Instead of a new celebration of Fitzmas, we now get Fitzfizzle as special prosecutor Patrick Fitzgerald's investigation into the CIA leak case goes flat.
The reaction to Fitzgerald's decision not to try to send Karl Rove off to a new career working in a prison laundry was as predictable as the plot of a "Road Runner" cartoon. The Republican National Committee rushed out a smug press release headlined, "Wrong Again: Prejudging Karl Rove Is Latest Example of Democrats' Overheated Rhetoric and False Statements." Downbeat Democrats struggled to keep hope alive by vainly calling for a congressional investigation (veteran California Rep. Henry Waxman) and pleading for an after-action report from Fitzgerald (Chuck Schumer, who heads the Democratic Senate Campaign Committee).
But beyond the partisan sound bites, there is a compelling argument that the nation -- possibly even the Democrats -- is better off with Rove free to roam the West Wing plotting strategy for the 2006 Republican campaigns rather than hunkered down in his lawyer's office preparing for the trial of century.
Special prosecutors bring with them the proven danger of Starr-chamber justice, as the Ahab-like pursuit of Bill Clinton demonstrated. Fitzgerald, in contrast, displayed uncommon restraint last October by limiting himself to going after Scooter Libby, Dick Cheney's former chief of staff, for what appears to be, judging from the indictment, a brazen case of perjury.
Clearly, Rove presented Fitzgerald with a much-closer-to-the-line judgment call. Nearly eight months and five Rove appearances before a new Plamegate grand jury came and went without a verdict from the special prosecutor. The indictment of a president's closest advisor should not be a heads-it-will-be-leg-irons, tails-it-will-be-exoneration coin-flip decision. A banana-republic quality clings to nations that fight out all their political differences in criminal courts.
Many Bush critics see the Fitzgerald investigation as the only window into the manipulation of intelligence before and after the Iraq war. But a legal proceeding is different from the congressional hearings that should have been held on the decision to go to war in quest of illusory weapons of mass destruction. As Fitzgerald pointedly said during his press conference after the Libby indictment, "I think anyone who's concerned about the war and has feeling for or against shouldn't look to the criminal process for any answers or resolution to that."
The legal papers filed in the Libby case underscore that it was Cheney's office, not Rove's political empire, that was the center of the cabal to discredit whistle-blower Joe Wilson and his wife, Valerie Plame. Fitzgerald has already produced a copy of Wilson's July 2003 New York Times article (the one that rebutted Bush and Cheney's claims that Iraq tried to obtain African uranium) annotated by the vice president. Cheney even scrawled the provocative question, invoking Plame's soon-to-be-blown CIA cover, "Did his wife send him on a junket?"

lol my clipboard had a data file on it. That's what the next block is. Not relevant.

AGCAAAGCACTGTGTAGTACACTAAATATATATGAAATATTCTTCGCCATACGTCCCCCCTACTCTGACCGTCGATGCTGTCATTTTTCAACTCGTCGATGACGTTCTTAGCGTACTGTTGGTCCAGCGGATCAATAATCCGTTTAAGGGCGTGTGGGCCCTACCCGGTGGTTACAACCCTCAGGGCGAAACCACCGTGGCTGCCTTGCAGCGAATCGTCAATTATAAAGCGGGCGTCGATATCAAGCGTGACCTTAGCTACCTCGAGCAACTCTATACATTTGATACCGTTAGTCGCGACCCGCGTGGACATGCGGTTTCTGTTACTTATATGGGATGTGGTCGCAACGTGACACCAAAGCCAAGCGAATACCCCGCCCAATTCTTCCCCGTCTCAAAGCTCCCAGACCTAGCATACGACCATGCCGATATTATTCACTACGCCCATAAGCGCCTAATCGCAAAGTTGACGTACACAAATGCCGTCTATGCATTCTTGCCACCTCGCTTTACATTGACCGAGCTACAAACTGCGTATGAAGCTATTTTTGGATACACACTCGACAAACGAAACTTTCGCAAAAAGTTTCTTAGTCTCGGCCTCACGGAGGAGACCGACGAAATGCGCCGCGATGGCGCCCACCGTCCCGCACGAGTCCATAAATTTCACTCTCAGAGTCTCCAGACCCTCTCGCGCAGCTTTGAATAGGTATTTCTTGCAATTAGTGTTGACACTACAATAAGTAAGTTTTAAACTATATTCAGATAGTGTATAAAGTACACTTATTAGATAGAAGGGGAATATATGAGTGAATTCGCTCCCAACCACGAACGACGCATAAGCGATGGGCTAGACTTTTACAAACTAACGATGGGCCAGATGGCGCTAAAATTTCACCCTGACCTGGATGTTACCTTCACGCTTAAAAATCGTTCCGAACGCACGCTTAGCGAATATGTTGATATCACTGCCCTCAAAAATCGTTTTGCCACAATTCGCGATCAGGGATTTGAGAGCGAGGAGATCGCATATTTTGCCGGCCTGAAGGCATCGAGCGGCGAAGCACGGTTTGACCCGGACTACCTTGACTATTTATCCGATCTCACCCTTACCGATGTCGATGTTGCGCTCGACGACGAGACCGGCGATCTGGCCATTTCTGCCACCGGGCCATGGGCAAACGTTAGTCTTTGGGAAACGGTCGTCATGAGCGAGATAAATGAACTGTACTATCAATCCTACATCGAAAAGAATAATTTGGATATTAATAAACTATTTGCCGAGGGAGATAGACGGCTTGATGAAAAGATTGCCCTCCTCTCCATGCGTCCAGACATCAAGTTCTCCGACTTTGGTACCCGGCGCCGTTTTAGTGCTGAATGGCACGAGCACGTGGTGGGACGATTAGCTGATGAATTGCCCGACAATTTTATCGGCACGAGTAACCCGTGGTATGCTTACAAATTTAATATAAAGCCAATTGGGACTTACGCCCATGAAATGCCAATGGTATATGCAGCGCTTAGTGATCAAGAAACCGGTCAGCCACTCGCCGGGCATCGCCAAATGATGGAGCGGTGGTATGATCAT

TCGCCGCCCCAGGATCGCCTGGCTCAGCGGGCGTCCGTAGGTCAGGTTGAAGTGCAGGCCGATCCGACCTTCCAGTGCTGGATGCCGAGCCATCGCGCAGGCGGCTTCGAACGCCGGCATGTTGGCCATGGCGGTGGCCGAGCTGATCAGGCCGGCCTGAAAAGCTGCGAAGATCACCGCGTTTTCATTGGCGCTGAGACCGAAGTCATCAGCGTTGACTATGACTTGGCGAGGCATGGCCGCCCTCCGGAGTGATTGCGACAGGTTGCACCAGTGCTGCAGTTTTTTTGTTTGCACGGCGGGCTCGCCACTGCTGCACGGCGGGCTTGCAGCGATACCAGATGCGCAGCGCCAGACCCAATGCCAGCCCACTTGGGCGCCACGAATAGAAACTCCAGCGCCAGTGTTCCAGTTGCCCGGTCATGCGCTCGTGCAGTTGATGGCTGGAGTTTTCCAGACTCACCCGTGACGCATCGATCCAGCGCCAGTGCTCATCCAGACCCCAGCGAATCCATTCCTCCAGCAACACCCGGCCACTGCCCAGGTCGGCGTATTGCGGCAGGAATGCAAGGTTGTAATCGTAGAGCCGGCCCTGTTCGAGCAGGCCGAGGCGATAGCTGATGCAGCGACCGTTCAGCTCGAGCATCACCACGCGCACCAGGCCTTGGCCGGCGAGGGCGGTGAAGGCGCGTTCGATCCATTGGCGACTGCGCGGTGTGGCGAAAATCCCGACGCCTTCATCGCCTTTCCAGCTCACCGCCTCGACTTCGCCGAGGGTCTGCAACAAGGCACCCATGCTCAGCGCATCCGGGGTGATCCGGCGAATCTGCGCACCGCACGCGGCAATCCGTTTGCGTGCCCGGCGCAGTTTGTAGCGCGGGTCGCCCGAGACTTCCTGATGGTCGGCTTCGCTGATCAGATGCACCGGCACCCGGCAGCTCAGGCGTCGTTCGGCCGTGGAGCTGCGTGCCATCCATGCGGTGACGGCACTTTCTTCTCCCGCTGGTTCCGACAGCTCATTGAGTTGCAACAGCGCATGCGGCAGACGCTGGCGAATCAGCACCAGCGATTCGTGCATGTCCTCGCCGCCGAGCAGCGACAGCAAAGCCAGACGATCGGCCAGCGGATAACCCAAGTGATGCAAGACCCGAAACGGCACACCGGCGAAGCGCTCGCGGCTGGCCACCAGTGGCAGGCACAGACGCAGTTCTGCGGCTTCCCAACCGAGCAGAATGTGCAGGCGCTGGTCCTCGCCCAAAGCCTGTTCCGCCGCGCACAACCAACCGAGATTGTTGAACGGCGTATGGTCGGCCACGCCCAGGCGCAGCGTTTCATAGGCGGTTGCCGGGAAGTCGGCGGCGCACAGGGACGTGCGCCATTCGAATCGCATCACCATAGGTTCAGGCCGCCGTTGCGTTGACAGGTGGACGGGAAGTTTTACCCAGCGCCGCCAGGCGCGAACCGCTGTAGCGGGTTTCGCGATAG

Whatever we learn from Fitzgerald's inquiries into how the Bush administration conducted its war games will come out during the Libby trial. When it came to concocting a rationale to go to war with Iraq, Rove, despite his top-secret clearance, appears to have been a bit player compared to Cheney and Libby, his loyal henchman.
Preparing for a possible Rove indictment, I had been asking Democratic strategists over the past month which would be better for the party's political fortunes in November -- criminal charges against the man known as "Bush's brain" or gasoline at $4 a gallon? The standard answer was that gas prices (even at their current levels) would have a far greater influence on the voters than mug shots of Rove.
A few Democrats theorized that criminal prosecution of Rove might strengthen the "culture of corruption" argument that was once central to efforts to win back the House. But as the recent special election in California showed (where Democrats could not even win the House seat of a Republican who went to prison for bribery) the ethics issue is not an automatic vote-getter. Moreover, Rove is a bit like defrocked House leader Tom DeLay -- revered by Republicans, reviled by Democrats and largely unknown to swing voters.
Moreover, the notion may be heresy in political circles, but there are recent indications that Rove may not be the greatest political chess player since Metternich remade the map of Europe after the Napoleonic wars.
Rove was not exactly doing hard time on a federal rock pile when Bush's popularity plunged to around 35 percent. It was Rove's handiwork to make Social Security privatization the signature issue of Bush's second term. The disastrous fate of that political gambit, combined with the Iraq war, turned Bush into a lame-duck president before his time. As a political strategist, Rove runs the gamut of issues from A (national security) to B (tax cuts). Six years into his tenure in the White House, Rove may be running on empty, just like the president whom he serves.
Fitzgerald, by not indicting Rove, may have saved the Democrats from getting too caught up in the politics of vengeance. There was always an analogy to Madame Defarge sitting by the guillotine knitting in the way that Bush haters reveled in every unreliable rumor about a Rove indictment.
Vendettas may be emotionally satisfying, but they rarely provide a formula for winning elections. In fact, the best way to get back at Rove is not through criminal prosecution but by forcing him to read an Election Night speech conceding that the Democrats have won back Congress.